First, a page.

In Re Glazer , 25 B.R. 329 ( 1982 )

  • 25 B.R. 329 (1982)

    In re Allen Jack GLAZER, Debtor.
    Allen Jack GLAZER, Appellant and Defendant,
    Evelyn ALLEY, Appellee and Plaintiff.

    BAP No. NC-81-1313-KEG, Adv. No. 481-0281AH.

    United States Bankruptcy Appellate Panel of the Ninth Circuit.

    Argued May 21, 1982.
    Decided July 14, 1982.

    *330 Barry D. Ammon, Oakland, Cal., for appellant and defendant.

    Dena R. Thaler, Oakland, Cal., for appellee and plaintiff.

    Before KATZ, ELLIOTT and GEORGE, Bankruptcy Judges.

    KATZ, Bankruptcy Judge.

    Glazer entered Alley's property without her permission and cut off part of a tree. Alley had previously refused to allow Glazer to trim back the tree. The trial court held the damages incurred to be nondischargeable. Glazer appeals on two grounds. First, he claims his debt does not fall within § 523(a)(6), and second, he alleges error in the calculation of damages. We AFFIRM on the issue of nondischargeability and we REVERSE and REMAND on the damages question.

    Section 523(a)(6) excepts from discharge any debt "for willful and malicious injury." The Legislative History of § 523(a)(6) states that willful means "deliberate or intentional." H.R.Rep. No. 595, 95th Cong., 1st Sess. 363 (1977); S.Rep. No. 989, 95th Cong., 2d Sess. 77-79 (1978), U.S. Code Cong. & Admin.News 1978, pp. 5787, 5865, 6318. We note that in California an unlawful interference with another's present possessory interest is an intentional tort. Brenner v. Haley, 185 Cal. App. 2d 183, 8 Cal. Rptr. 224 (1960). See 4 Witkin § 350, Summary of California Law, 8th Ed. (1974). Glazer does not deny that his actions were intentional. We find no error in the trial court's finding that he acted willfully and maliciously.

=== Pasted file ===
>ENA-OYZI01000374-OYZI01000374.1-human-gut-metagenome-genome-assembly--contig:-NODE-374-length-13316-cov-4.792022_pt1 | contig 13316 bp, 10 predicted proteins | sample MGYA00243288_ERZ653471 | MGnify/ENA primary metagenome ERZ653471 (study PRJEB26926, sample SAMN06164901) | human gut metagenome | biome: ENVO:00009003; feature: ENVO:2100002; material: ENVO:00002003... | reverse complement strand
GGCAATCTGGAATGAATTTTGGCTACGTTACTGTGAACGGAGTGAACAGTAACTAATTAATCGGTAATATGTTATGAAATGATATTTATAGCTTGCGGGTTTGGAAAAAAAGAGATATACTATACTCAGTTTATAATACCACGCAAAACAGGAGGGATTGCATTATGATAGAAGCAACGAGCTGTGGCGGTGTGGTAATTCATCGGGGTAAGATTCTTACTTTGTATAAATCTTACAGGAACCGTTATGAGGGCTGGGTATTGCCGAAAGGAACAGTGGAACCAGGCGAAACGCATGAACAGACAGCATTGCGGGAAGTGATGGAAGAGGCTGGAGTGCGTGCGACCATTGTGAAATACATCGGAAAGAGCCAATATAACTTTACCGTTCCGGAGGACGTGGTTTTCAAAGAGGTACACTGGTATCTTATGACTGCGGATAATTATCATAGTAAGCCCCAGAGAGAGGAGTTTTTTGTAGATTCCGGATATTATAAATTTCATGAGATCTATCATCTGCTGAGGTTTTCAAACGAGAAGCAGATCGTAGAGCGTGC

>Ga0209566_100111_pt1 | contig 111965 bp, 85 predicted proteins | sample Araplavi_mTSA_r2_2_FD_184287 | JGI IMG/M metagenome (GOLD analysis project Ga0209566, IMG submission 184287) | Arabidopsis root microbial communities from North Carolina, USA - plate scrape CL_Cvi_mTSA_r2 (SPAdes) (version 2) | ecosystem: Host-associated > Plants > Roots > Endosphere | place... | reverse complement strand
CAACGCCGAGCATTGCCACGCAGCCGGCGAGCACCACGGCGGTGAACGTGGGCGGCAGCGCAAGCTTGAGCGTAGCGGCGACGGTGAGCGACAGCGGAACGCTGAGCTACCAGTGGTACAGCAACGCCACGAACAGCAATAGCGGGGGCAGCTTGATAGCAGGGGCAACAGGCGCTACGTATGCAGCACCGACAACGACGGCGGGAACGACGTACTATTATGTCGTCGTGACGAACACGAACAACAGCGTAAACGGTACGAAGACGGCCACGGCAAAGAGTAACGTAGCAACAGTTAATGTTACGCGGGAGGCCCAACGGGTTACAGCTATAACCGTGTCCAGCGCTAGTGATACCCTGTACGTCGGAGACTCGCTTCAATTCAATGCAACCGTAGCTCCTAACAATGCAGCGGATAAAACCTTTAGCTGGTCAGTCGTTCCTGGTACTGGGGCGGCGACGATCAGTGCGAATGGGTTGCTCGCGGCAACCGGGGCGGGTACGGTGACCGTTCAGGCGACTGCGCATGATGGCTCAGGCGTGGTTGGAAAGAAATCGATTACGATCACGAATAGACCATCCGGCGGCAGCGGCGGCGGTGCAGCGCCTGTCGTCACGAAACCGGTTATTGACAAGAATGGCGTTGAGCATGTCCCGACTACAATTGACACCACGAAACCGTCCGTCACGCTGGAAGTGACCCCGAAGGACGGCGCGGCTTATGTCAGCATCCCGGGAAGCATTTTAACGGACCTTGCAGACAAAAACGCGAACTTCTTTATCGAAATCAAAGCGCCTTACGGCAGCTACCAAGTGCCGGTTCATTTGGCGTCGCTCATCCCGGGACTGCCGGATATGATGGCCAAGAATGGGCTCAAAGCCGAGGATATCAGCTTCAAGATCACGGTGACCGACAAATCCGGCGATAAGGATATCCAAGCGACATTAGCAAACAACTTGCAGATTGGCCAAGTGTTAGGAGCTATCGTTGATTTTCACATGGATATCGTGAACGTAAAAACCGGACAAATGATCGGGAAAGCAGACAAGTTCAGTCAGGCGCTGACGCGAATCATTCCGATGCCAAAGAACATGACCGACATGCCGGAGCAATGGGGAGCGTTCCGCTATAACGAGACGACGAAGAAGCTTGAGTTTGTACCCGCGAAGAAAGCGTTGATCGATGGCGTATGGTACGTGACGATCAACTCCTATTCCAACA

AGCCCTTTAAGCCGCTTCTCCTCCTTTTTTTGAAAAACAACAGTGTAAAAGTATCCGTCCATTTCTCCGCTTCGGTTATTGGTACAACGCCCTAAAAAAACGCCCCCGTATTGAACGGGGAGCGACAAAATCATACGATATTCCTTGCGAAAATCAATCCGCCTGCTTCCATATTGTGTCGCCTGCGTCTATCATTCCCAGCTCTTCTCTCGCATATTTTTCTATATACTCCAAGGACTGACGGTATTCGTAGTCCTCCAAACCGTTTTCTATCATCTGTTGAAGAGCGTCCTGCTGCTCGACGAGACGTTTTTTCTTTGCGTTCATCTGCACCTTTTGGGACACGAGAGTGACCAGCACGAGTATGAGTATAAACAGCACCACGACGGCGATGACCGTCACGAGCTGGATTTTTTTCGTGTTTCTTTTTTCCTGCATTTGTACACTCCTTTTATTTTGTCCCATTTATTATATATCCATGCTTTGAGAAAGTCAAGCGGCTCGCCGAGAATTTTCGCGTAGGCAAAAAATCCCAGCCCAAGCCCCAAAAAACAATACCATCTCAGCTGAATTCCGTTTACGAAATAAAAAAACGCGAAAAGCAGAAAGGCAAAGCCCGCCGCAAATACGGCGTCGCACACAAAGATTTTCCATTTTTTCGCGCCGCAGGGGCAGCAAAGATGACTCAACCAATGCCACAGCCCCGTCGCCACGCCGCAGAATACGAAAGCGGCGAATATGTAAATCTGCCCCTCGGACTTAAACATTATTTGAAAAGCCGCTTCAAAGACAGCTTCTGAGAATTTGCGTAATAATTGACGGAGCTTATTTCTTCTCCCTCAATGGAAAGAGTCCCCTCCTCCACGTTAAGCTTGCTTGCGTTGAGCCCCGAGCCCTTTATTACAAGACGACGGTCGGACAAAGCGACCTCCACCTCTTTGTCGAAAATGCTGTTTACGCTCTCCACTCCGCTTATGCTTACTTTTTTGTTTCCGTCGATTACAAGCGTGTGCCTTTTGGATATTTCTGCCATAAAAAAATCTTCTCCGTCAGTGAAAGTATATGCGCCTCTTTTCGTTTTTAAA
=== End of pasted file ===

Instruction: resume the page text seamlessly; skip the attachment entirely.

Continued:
Damages for harm caused by wrongful tree cutting must equal full compensation for the harm. Heninger v. Dunn, 101 Cal. App. 3d 858, 861, 162 Cal. Rptr. 104 (1980). One measure of harm is the decrease in market value and another is the cost of restoration. Heninger, supra, at 862, 162 Cal. Rptr. 104. These are alternative theories. Awarding both gives the value of the harm and also the cost of reinstating the status quo ante. This overcompensates. The court below must award one or the other, not both.

    Glazer contends the punitive damages were excessive. We disagree. Heninger makes it clear that the court can treble damages when the tree cutting was malicious. Id. at 867, 162 Cal. Rptr. 104. "[T]he damages to be doubled or trebled . . . are those determined by the trier of fact to constitute just compensation within the overall limits of reasonableness, regardless of what specific measure of damages is used." Heninger, at 869, 162 Cal. Rptr. 104.

    We REMAND for a recalculation of damages. Awarding the lost market value and all the costs of re-creating the benefits of the branches overcompensated Alley. The exemplary damages imposed shall be established in accord with Heninger. AFFIRMED in part; REVERSED and REMANDED for calculation of damages.